Now the Chinese dominate the economy, their mansions lining the streets of an enclave called New Town, symbols of the wealth accrued in the underground drug, timber and mineral trades in the northern Shan and Wa States of Myanmar.
In 1984, when a fire swept through downtown Mandalay, burning the mostly wooden structures to the ground, the Chinese acted.
“The Burmese people had no money, and the Chinese bought the land which only they could afford,” he said. “Naturally, there are tensions between the newcomers and the Burmese — the Burmese look at the Chinese with hatred because they are very haughty.”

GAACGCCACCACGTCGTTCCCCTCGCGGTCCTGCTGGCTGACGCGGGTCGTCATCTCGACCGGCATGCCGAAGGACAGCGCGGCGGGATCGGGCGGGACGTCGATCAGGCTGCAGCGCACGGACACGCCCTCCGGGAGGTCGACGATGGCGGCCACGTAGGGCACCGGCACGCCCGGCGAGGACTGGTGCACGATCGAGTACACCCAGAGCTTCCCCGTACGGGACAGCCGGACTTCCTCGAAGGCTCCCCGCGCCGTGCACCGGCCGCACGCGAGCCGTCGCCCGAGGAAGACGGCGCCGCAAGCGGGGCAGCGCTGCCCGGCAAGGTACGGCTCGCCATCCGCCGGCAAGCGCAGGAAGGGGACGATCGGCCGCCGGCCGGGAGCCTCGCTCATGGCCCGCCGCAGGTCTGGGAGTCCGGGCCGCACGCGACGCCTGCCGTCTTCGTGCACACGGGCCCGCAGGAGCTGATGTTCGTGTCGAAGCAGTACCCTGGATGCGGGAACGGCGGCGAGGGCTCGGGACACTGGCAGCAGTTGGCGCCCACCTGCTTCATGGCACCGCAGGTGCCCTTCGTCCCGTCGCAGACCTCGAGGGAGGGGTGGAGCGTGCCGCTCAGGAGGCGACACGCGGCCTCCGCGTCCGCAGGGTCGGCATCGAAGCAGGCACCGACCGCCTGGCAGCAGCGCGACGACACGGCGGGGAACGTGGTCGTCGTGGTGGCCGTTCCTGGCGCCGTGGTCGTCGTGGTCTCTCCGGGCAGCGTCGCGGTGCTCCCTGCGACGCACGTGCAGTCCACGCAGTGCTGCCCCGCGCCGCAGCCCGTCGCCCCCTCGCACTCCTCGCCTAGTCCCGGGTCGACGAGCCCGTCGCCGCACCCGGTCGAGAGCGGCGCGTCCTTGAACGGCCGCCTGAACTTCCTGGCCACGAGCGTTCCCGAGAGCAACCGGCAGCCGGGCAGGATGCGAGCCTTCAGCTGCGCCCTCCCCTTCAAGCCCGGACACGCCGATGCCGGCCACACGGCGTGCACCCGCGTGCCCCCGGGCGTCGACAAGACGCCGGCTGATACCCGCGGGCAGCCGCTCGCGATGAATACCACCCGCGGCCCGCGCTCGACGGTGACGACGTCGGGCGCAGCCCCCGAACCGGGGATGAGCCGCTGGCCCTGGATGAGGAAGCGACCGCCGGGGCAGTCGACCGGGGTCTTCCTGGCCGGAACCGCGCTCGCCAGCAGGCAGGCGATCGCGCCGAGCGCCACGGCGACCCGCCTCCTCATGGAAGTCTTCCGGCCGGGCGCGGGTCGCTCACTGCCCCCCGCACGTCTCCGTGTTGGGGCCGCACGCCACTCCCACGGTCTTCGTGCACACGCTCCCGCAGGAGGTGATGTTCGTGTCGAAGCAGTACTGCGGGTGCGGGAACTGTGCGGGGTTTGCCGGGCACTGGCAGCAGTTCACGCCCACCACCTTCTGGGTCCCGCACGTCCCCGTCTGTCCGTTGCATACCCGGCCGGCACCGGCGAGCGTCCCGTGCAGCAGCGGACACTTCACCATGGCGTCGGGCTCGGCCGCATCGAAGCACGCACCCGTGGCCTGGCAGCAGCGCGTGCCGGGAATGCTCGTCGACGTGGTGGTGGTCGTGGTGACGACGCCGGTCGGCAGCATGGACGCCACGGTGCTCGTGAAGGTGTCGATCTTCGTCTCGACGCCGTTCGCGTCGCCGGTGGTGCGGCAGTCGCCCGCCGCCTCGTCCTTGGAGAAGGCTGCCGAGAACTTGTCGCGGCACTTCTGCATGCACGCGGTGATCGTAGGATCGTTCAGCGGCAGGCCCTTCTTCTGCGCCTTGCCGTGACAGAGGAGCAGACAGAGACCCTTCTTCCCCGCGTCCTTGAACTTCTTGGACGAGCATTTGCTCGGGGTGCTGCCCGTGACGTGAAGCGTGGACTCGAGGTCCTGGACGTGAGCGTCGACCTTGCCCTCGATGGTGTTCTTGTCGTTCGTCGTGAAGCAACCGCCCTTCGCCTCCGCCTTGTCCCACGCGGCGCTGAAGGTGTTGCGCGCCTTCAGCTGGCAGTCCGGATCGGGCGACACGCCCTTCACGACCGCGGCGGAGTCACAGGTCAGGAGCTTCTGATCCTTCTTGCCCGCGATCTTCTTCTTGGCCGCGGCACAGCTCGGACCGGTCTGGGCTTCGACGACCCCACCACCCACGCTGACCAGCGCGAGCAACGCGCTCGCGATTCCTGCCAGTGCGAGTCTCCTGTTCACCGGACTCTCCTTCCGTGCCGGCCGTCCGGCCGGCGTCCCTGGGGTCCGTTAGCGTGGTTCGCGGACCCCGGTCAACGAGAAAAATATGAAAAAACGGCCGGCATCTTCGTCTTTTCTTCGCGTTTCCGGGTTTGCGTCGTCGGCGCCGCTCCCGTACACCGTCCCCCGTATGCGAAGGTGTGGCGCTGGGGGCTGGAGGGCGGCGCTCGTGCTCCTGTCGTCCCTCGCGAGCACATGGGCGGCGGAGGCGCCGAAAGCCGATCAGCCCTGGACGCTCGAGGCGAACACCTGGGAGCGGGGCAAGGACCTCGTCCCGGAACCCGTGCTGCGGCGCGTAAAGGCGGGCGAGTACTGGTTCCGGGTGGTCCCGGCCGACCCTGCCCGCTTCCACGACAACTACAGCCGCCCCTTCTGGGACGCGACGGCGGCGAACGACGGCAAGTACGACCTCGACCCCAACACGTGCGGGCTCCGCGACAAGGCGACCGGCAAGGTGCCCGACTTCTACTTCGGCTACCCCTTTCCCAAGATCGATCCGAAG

The Chinese know that many Burmese are offended by their flashier lifestyle. They are fearful of reprisals, or of a repetition of anti-Chinese riots here in the 1960s.
"We limit the number of cars for a wedding. There used to be 40 or 50. Now they have only 16 cars.”